So in one sense, you could say they had accelerated their learning. It gave them some exposure before they actually got there, over not having any exposure at all. This could accelerate it. However, there are possibly no studies that really showed if that training in the villages or the simulated villages actually helped them in the field or accelerated their proficiency in handling those situations. Obviously, the military believed it helped because they have kept the funding of these types of training centers. I am not aware of whether or not it may have compressed time to proficiency, but they must have believed that there was some value to them that they kept putting these young officers to their kind of training.
JIT Training Vs. Accelerated Learning
In your opinion what is the challenge to accelerating the skills?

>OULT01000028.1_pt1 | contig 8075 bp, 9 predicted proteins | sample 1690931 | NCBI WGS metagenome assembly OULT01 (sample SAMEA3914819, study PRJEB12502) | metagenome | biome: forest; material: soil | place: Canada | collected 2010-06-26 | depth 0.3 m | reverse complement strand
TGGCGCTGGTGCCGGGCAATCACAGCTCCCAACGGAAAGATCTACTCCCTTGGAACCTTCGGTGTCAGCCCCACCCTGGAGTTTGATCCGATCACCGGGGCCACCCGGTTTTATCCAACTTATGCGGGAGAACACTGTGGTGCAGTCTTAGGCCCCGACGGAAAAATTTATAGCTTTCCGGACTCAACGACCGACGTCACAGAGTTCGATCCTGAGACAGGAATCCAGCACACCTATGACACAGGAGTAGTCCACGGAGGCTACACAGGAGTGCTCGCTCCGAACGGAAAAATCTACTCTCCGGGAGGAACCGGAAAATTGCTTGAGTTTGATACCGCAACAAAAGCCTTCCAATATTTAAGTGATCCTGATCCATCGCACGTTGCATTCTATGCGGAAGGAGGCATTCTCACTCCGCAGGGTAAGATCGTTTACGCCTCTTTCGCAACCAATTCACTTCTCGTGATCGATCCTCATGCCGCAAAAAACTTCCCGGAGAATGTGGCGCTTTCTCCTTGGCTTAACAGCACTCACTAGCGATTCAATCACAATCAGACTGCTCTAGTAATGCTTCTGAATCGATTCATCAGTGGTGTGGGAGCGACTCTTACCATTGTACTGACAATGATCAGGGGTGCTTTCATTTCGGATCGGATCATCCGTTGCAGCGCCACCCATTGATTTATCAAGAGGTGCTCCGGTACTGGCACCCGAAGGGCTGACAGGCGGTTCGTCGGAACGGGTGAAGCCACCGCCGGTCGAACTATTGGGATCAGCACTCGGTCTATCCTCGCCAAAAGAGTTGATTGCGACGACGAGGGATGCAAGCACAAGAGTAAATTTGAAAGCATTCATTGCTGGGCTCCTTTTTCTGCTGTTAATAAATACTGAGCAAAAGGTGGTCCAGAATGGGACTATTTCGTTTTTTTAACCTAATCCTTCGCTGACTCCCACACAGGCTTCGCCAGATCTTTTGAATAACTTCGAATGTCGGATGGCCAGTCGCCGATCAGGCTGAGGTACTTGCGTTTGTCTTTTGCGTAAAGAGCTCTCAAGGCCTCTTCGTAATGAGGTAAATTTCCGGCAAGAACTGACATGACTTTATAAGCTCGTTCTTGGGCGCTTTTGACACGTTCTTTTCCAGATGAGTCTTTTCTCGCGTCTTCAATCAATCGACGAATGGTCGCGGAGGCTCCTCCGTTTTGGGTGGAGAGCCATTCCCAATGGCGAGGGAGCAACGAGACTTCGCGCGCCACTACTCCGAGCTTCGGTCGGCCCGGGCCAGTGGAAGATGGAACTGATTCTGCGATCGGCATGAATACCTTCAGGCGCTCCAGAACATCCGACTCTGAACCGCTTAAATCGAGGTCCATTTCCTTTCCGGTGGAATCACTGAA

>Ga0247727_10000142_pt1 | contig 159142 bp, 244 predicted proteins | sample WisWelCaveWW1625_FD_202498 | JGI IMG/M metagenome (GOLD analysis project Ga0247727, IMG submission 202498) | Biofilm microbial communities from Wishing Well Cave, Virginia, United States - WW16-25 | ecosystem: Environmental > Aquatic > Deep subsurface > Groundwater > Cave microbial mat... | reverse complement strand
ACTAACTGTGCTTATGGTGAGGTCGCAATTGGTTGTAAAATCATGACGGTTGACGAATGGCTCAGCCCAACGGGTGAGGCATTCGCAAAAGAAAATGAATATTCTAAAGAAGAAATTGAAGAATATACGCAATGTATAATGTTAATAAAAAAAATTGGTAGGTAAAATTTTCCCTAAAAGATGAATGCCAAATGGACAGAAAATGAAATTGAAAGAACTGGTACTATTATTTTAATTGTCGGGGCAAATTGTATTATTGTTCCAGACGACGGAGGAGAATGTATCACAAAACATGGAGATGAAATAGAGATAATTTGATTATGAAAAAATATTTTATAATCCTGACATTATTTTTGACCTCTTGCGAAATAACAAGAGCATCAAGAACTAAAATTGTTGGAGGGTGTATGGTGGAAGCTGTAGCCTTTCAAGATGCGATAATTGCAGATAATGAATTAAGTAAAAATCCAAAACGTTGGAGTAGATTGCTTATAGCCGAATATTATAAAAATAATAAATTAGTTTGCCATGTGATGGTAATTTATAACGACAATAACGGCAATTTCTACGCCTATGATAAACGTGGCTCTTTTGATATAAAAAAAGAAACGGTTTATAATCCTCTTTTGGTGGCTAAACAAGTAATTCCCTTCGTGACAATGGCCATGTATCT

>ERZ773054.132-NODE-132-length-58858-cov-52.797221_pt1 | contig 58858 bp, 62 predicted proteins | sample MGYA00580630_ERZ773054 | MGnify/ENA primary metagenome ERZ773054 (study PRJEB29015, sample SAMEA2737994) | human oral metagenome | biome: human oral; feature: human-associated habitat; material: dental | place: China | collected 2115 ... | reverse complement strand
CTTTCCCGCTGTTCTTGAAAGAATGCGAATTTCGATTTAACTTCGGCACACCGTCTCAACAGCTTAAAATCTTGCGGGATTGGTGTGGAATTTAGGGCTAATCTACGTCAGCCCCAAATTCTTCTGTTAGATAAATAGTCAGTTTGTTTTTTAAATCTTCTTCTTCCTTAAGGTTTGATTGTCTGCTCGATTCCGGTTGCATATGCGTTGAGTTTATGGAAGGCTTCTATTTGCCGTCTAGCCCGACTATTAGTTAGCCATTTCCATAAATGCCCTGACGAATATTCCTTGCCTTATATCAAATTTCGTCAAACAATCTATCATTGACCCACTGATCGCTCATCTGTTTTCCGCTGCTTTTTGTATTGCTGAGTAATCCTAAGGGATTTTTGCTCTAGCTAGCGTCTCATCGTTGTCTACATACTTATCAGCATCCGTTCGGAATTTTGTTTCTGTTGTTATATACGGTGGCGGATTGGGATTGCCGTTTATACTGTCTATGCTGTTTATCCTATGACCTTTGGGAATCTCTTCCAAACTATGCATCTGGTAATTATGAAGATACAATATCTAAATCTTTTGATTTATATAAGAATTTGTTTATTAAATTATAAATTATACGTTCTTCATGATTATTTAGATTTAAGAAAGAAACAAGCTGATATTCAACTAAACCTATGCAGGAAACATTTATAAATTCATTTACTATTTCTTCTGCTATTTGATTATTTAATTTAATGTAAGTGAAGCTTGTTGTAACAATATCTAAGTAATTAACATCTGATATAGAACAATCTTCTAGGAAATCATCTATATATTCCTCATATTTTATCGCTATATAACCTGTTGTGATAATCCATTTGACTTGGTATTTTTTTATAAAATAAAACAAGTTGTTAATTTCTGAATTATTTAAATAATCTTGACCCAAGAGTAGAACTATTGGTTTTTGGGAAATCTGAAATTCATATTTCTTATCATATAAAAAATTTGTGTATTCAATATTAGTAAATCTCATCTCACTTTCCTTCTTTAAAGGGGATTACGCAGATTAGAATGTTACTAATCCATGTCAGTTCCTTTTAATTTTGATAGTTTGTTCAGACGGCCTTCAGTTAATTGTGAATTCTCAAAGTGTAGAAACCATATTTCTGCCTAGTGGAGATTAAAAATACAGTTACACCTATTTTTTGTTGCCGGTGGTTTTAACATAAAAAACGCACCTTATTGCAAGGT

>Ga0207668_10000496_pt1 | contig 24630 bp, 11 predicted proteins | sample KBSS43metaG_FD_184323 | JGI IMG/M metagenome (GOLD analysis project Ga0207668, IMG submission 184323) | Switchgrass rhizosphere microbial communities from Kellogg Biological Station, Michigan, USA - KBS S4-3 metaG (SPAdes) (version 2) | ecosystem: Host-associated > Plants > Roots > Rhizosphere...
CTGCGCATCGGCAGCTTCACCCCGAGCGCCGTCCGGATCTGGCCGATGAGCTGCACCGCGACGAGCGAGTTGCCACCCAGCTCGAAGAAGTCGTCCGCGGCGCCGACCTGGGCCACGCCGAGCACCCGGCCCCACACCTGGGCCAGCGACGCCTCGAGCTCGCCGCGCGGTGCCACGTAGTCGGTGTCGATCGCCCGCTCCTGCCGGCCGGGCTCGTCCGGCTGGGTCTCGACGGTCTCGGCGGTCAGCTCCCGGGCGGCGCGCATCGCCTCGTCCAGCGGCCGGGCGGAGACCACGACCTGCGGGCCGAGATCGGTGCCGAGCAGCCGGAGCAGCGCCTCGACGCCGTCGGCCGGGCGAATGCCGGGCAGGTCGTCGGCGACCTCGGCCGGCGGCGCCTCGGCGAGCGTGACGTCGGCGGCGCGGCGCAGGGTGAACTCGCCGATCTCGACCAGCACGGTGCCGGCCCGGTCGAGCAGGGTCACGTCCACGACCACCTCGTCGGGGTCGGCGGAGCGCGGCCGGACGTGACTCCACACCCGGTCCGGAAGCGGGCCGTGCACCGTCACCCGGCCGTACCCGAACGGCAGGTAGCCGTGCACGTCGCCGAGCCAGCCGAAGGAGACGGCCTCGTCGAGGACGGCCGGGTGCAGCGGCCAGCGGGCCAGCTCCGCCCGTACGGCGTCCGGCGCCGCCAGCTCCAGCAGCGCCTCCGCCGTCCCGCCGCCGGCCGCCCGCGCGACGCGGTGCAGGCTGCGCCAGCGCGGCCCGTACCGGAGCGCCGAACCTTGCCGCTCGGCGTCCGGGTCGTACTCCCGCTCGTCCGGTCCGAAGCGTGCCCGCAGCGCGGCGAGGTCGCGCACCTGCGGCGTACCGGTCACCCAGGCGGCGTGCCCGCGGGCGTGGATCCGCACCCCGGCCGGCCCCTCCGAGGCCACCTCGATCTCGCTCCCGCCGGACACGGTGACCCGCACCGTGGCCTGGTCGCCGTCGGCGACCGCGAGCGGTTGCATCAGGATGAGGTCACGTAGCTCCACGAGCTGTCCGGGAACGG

Dee Andrews: I think equally important is the idea of retention. In order to accelerate learning, we have to worry about retention. We can try and accelerate learning the acquisition, but if we don’t worry about the backend of the learning equation, that is, retention, then we really haven’t accomplished much. It can be quite a challenge, particularly if it’s a skill that is prone to decay, you know fairly rapid decay, and flying could certainly fit in that category. So that’s something to worry about. Sometimes temporary duties may also involve the skills prone to decay.
Could Just-in-Time training techniques be helpful in retention and in accelerating learning?